"use strict" VS setTimeout

Boris Zbarsky bzbarsky at mit.edu
Mon Sep 8 07:41:02 PDT 2014


On 9/8/14, 10:25 AM, Andrea Giammarchi wrote:
> Apologies, now I see what you meant and I think option 2 would be
> probably ideal. ES5+ engines can easily retrieve "strictness"

In script?  How?  (Again, clearly in the VM implementation I can do this.)

> Going through the list of all properties it looks like at the end of the
> day only things to improve/change are:
>
> requestAnimationFrame
> setInterval
> setTimeout

requestAnimationFrame doesn't have this problem.  See 
<http://www.w3.org/TR/animation-timing/#dfn-invoke-callbacks-algorithm> 
and the text about "callback this value" at 
<http://heycam.github.io/webidl/#es-invoking-callback-functions>: it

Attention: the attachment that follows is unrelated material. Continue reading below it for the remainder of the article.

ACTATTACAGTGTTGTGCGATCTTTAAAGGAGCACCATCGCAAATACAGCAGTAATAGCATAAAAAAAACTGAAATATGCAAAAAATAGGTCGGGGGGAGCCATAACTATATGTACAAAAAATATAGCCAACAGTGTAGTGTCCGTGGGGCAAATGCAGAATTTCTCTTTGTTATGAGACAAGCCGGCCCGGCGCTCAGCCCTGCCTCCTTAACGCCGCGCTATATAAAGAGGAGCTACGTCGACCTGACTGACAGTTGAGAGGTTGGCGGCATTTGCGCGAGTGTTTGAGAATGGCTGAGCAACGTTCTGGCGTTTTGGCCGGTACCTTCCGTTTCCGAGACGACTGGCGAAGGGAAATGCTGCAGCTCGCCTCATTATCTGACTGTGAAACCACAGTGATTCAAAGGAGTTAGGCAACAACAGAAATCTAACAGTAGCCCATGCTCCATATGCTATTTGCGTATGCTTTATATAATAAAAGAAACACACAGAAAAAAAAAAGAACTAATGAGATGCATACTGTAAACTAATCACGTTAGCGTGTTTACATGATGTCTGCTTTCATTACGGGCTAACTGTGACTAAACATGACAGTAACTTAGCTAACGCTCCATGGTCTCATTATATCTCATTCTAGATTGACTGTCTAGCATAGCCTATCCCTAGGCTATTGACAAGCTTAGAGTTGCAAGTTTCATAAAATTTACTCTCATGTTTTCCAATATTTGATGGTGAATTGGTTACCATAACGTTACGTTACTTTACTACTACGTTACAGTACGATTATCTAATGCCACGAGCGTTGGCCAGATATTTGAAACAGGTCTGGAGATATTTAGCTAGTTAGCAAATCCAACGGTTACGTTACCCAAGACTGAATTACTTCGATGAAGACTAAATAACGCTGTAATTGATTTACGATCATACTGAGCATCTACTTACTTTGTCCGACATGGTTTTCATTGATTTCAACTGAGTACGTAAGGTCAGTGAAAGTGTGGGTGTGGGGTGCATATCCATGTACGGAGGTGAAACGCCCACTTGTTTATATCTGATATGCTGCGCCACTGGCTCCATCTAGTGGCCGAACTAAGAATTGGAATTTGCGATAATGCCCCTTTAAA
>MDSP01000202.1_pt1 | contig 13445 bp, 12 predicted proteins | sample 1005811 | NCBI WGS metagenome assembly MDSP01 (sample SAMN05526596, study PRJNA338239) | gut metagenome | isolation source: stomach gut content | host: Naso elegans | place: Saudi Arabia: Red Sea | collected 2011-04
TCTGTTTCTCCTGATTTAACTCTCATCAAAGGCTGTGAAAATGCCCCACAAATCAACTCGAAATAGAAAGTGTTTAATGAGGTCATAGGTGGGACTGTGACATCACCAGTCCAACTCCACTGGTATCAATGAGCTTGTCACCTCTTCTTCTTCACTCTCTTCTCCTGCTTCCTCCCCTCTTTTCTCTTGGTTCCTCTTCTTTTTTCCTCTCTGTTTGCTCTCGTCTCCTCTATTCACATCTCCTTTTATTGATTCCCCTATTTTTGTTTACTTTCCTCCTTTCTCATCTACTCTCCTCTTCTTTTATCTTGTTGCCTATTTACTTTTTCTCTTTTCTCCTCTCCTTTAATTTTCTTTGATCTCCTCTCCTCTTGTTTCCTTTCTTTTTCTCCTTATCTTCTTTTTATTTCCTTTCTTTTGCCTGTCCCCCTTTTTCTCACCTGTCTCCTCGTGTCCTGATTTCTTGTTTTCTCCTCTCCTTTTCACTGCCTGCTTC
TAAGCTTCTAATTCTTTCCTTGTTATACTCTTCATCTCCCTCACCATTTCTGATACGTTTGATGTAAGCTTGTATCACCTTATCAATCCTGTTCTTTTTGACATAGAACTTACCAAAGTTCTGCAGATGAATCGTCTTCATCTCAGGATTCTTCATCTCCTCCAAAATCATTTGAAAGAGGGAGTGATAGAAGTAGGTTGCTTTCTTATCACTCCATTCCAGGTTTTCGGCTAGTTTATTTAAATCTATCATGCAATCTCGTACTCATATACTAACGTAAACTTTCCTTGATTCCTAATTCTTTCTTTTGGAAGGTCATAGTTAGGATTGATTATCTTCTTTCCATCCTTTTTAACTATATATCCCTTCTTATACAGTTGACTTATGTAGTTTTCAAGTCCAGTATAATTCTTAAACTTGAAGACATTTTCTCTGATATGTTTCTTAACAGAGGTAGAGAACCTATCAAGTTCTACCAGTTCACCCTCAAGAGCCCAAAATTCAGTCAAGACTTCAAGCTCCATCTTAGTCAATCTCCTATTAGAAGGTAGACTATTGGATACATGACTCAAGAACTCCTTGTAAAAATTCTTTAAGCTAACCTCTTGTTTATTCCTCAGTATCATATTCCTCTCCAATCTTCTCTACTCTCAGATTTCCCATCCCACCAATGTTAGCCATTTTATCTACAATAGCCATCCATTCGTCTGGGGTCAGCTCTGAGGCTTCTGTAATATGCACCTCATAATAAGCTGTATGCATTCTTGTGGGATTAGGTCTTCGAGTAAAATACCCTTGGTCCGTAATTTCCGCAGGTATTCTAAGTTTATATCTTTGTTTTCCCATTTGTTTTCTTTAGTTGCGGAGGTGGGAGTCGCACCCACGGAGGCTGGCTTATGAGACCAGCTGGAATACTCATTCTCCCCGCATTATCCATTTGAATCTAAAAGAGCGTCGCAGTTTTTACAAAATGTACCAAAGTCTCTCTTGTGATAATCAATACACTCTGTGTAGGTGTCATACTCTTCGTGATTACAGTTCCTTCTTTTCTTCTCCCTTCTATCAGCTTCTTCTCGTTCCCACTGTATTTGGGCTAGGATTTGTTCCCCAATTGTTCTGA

defaults to undefined unless specified otherwise, and the 
requestAnimationFrame spec doesn't specify otherwise.  You can see a 
testcase for this behavior at http://jsfiddle.net/xpwr1ozx/

Now it just happens that Blink, IE and WebKit (or at least Safari) have 
buggy requestAnimationFrame implementations.  Specifically, Blink and IE 
pass a Window as "this" (I didn't check which Window) and WebKit passes 
the function itself as "this" as far as I can tell(!).  Firefox follows 
the spec and passes undefined.  Please feel free to file bugs on the 
other implementations!

> Although I have honestly no idea how to explain via W3C pages that JS
> might be strict or not ... seems to me that "_strictness_" should be
> outside the DOM knowledge so .... probably this should be part of ES
> specification.

The normal way this would be done is that ES would expose an abstract 
operation that returns true or false for strictness of a function and 
then DOM would invoke that abstract operation.  Though obviously the DOM 
could just directly check the [[Strict]] internal slot too if there is 
no abstract operation defined for it.

-Boris


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